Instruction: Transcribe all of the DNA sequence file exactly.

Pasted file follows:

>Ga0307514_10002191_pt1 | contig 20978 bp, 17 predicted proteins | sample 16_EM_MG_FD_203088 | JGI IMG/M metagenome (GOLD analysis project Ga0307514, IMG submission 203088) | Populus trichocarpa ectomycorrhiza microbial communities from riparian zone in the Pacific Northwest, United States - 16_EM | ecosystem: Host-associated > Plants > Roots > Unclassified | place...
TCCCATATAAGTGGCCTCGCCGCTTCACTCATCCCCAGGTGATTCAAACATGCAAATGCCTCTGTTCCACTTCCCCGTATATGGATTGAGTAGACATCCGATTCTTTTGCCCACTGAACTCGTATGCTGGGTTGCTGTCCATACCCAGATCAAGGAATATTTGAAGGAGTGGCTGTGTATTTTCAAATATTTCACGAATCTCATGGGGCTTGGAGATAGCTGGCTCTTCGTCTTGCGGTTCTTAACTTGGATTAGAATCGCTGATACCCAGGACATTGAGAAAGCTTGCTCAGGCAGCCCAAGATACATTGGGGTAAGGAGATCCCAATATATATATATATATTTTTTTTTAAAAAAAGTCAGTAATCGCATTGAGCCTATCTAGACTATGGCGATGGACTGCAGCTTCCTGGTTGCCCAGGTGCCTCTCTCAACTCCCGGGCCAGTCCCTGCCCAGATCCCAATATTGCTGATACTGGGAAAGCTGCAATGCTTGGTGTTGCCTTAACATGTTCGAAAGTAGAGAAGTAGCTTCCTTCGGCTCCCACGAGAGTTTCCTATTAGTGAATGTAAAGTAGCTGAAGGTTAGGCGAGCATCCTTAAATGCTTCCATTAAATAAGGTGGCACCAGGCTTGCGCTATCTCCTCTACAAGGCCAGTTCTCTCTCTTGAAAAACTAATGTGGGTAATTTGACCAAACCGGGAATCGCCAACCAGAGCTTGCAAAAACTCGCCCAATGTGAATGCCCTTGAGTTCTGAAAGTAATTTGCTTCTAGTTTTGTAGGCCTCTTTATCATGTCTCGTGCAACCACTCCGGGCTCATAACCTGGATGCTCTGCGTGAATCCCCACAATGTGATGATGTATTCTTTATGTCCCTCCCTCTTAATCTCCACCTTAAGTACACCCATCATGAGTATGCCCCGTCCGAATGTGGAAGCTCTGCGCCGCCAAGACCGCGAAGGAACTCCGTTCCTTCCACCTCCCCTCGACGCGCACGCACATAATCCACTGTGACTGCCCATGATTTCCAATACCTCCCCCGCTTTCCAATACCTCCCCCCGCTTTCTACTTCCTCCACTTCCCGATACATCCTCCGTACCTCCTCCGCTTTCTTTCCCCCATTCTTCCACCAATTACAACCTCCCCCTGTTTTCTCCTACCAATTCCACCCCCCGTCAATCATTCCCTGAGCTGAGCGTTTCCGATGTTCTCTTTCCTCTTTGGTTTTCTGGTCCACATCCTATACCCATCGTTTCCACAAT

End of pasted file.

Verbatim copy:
>Ga0307514_10002191_pt1 | contig 20978 bp, 17 predicted proteins | sample 16_EM_MG_FD_203088 | JGI IMG/M metagenome (GOLD analysis project Ga0307514, IMG submission 203088) | Populus trichocarpa ectomycorrhiza microbial communities from riparian zone in the Pacific Northwest, United States - 16_EM | ecosystem: Host-associated > Plants > Roots > Unclassified | place...
TCCCATATAAGTGGCCTCGCCGCTTCACTCATCCCCAGGTGATTCAAACATGCAAATGCCTCTGTTCCACTTCCCCGTATATGGATTGAGTAGACATCCGATTCTTTTGCCCACTGAACTCGTATGCTGGGTTGCTGTCCATACCCAGATCAAGGAATATTTGAAGGAGTGGCTGTGTATTTTCAAATATTTCACGAATCTCATGGGGCTTGGAGATAGCTGGCTCTTCGTCTTGCGGTTCTTAACTTGGATTAGAATCGCTGATACCCAGGACATTGAGAAAGCTTGCTCAGGCAGCCCAAGATACATTGGGGTAAGGAGATCCCAATATATATATATATATTTTTTTTTAAAAAAAGTCAGTAATCGCATTGAGCCTATCTAGACTATGGCGATGGACTGCAGCTTCCTGGTTGCCCAGGTGCCTCTCTCAACTCCCGGGCCAGTCCCTGCCCAGATCCCAATATTGCTGATACTGGGAAAGCTGCAATGCTTGGTGTTGCCTTAACATGTTCGAAAGTAGAGAAGTAGCTTCCTTCGGCTCCCACGAGAGTTTCCTATTAGTGAATGTAAAGTAGCTGAAGGTTAGGCGAGCATCCTTAAATGCTTCCATTAAATAAGGTGGCACCAGGCTTGCGCTATCTCCTCTACAAGGCCAGTTCTCTCTCTTGAAAAACTAATGTGGGTAATTTGACCAAACCGGGAATCGCCAACCAGAGCTTGCAAAAACTCGCCCAATGTGAATGCCCTTGAGTTCTGAAAGTAATTTGCTTCTAGTTTTGTAGGCCTCTTTATCATGTCTCGTGCAACCACTCCGGGCTCATAACCTGGATGCTCTGCGTGAATCCCCACAATGTGATGATGTATTCTTTATGTCCCTCCCTCTTAATCTCCACCTTAAGTACACCCATCATGAGTATGCCCCGTCCGAATGTGGAAGCTCTGCGCCGCCAAGACCGCGAAGGAACTCCGTTCCTTCCACCTCCCCTCGACGCGCACGCACATAATCCACTGTGACTGCCCATGATTTCCAATACCTCCCCCGCTTTCCAATACCTCCCCCCGCTTTCTACTTCCTCCACTTCCCGATACATCCTCCGTACCTCCTCCGCTTTCTTTCCCCCATTCTTCCACCAATTACAACCTCCCCCTGTTTTCTCCTACCAATTCCACCCCCCGTCAATCATTCCCTGAGCTGAGCGTTTCCGATGTTCTCTTTCCTCTTTGGTTTTCTGGTCCACATCCTATACCCATCGTTTCCACAAT